Defendants argue that plaintiff has not stated a claim for liability against the Borough of Taylor or the Taylor Police Department. Torts committed by employees do not make a municipality liable and "a local governing body can be held liable only for an official policy or custom." San Filippo v. Bongiovanni, 30 F. 3d 424, 445 (3d Cir. 1994). Under the standard first articulated in Monell v. Dept. of Soc. Servs., "local governing bodies . . . can be sued directly under §1983 . . . where, as here, the action that is alleged to be unconstitutional implements or executes a policy statement, ordinance, regulation, or decision officially adopted and promulgated by that body's officers." Monell v. Dept. of Soc. Servs. of the City of New York, 436 U.S. 658, 690 (1978). Thus, "[a] public entity . . . may be held liable for the violation of a constitutional right under 42 U.S.C. § 1983 only when the alleged unconstitutional action executes or implements policy or a decision officially adopted or promulgated by those whose acts may fairly be said to represent official policy." Reitz v. County of Bucks, 125 F.3d 139, 144 (3d Cir. 1997). Liability exists when "'there is a direct causal link between a municipal policy or custom and the alleged constitutional deprivation.'" Brown v. Muhlenberg Twp., 269 F.3d 205, 214 (3d Cir. 2001) (quoting City of Canton v. Harris, 489 U.S. 378, 385 (1989).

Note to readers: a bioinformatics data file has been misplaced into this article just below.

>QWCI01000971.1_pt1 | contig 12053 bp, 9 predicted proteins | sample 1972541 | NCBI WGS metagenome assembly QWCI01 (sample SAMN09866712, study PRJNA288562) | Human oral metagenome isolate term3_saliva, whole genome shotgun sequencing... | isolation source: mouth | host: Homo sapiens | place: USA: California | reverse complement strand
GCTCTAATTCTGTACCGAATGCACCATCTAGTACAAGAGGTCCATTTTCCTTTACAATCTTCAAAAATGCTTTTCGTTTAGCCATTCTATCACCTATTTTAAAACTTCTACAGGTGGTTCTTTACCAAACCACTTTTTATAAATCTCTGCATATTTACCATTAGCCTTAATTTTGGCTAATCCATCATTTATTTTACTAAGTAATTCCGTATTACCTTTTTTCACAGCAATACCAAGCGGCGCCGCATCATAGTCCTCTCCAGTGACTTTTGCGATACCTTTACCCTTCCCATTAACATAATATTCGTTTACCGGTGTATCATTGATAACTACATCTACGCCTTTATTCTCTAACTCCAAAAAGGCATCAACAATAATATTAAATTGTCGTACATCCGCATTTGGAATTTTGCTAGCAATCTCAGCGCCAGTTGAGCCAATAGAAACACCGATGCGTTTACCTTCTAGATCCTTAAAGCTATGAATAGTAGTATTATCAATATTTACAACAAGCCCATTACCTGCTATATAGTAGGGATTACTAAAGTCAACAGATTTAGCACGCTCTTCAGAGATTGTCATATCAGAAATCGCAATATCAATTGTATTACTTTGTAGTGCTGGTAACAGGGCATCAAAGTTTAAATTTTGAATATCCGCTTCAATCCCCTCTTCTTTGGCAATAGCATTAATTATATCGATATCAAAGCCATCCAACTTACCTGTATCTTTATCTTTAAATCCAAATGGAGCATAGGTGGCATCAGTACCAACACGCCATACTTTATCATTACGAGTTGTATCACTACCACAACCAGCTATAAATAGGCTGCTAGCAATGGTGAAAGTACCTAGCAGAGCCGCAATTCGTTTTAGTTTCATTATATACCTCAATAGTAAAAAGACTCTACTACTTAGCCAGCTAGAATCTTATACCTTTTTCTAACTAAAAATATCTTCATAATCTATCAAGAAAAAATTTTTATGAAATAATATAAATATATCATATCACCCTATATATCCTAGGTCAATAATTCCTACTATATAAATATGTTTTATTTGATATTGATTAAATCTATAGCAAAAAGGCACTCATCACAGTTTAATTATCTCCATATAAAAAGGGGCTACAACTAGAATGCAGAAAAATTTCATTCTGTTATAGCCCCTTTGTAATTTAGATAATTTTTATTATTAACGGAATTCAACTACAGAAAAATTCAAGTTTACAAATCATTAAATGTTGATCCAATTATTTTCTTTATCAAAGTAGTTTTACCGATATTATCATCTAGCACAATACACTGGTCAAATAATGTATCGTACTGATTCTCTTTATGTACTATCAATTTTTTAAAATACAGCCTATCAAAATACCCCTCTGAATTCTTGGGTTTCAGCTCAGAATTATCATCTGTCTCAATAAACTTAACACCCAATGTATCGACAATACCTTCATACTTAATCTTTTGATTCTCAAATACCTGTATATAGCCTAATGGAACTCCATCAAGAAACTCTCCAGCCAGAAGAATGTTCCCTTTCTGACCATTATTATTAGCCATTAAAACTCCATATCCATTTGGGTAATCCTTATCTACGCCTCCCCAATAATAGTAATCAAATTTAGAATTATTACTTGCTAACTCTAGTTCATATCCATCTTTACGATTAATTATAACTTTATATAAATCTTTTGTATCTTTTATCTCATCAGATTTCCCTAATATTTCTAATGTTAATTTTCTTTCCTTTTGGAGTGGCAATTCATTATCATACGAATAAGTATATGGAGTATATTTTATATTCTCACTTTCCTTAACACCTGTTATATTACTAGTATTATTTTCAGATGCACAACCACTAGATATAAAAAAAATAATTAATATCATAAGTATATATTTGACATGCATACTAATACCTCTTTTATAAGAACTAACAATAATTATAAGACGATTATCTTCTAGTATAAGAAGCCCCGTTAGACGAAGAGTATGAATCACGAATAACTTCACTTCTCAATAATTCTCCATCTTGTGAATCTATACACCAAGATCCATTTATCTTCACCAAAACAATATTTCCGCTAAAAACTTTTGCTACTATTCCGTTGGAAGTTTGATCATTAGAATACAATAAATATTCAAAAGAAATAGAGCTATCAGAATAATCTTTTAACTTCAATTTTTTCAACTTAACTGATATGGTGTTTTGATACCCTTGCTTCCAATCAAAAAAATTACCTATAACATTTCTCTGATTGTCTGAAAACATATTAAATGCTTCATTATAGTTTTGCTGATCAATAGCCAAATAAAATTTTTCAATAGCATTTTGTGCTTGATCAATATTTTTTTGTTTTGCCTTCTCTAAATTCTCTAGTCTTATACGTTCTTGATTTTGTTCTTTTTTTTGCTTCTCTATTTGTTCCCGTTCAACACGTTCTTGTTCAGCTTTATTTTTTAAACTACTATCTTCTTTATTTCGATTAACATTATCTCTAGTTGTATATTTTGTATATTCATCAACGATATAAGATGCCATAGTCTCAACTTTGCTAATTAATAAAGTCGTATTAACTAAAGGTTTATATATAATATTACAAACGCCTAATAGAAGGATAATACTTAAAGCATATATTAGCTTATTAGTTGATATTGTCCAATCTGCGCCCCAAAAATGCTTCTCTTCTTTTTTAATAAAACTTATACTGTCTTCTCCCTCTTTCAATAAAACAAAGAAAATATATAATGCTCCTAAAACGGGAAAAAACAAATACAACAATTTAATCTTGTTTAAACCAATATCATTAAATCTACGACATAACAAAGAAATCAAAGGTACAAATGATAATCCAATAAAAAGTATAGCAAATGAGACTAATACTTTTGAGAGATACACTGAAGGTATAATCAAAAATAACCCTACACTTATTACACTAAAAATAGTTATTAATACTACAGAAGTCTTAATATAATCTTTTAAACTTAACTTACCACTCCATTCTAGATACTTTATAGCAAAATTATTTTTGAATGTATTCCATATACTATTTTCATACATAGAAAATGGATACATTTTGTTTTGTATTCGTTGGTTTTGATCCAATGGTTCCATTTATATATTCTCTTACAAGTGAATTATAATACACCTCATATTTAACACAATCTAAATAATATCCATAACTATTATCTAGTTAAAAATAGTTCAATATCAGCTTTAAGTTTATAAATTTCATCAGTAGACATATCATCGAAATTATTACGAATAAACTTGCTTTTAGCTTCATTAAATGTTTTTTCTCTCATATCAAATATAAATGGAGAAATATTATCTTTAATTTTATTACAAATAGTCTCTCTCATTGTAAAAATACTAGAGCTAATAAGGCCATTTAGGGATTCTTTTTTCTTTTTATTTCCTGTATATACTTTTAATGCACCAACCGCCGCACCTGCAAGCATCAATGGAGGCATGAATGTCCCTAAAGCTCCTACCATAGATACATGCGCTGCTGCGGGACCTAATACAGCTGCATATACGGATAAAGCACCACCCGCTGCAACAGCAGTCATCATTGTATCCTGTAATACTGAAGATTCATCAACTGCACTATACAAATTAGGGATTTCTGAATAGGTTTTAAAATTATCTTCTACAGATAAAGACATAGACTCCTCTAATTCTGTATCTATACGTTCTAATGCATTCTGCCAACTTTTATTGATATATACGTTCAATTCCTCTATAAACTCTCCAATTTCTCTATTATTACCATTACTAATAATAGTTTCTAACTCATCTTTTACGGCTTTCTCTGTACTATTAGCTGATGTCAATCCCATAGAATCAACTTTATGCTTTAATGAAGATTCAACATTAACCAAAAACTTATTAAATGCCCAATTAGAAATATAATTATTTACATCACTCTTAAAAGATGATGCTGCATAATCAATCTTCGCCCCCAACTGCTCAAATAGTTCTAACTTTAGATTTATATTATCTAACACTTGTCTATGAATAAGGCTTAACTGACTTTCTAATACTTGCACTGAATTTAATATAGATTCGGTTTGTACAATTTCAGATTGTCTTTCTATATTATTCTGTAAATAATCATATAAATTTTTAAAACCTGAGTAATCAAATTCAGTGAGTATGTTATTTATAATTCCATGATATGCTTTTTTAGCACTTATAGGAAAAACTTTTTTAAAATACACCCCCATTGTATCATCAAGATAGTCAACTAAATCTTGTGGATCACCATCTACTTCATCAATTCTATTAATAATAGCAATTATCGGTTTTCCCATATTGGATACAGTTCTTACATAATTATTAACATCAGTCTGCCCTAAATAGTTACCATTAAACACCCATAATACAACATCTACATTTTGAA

Here, the plaintiff alleges that his injuries were the result of the failure of the Borough and the Police Department properly to train employees. The Supreme Court has held that "[o]nly where a municipality's failure to train its employees in a relevant respect evidences a 'deliberate indifference' to the rights of its inhabitants can such a shortcoming be properly thought of as a city 'policy or custom' that is actionable under § 1983." City of Canton v. Harris, 489 U.S. 378, 389, (1989). Further, "[w]hen a plaintiff alleges that a municipality has not directly inflicted an injury, but has caused an employee to do so, stringent standards of culpability and causation must be applied to ensure that the municipality in a § 1983 suit is not held liable solely for the conduct of its employee." Reitz v. County of Bucks, 125 F.3d 139, 145 (3d Cir. 1997). These strict standards exist because "in enacting § 1983, Congress did not intend to impose liability on a municipality unless deliberate action attributable to the municipality itself is the 'moving force' behind the plaintiff's deprivation of federal rights." Board of the County Commissioners of Bryan County, Oklahoma v. Brown, 520 U.S. 397, 399 (1997).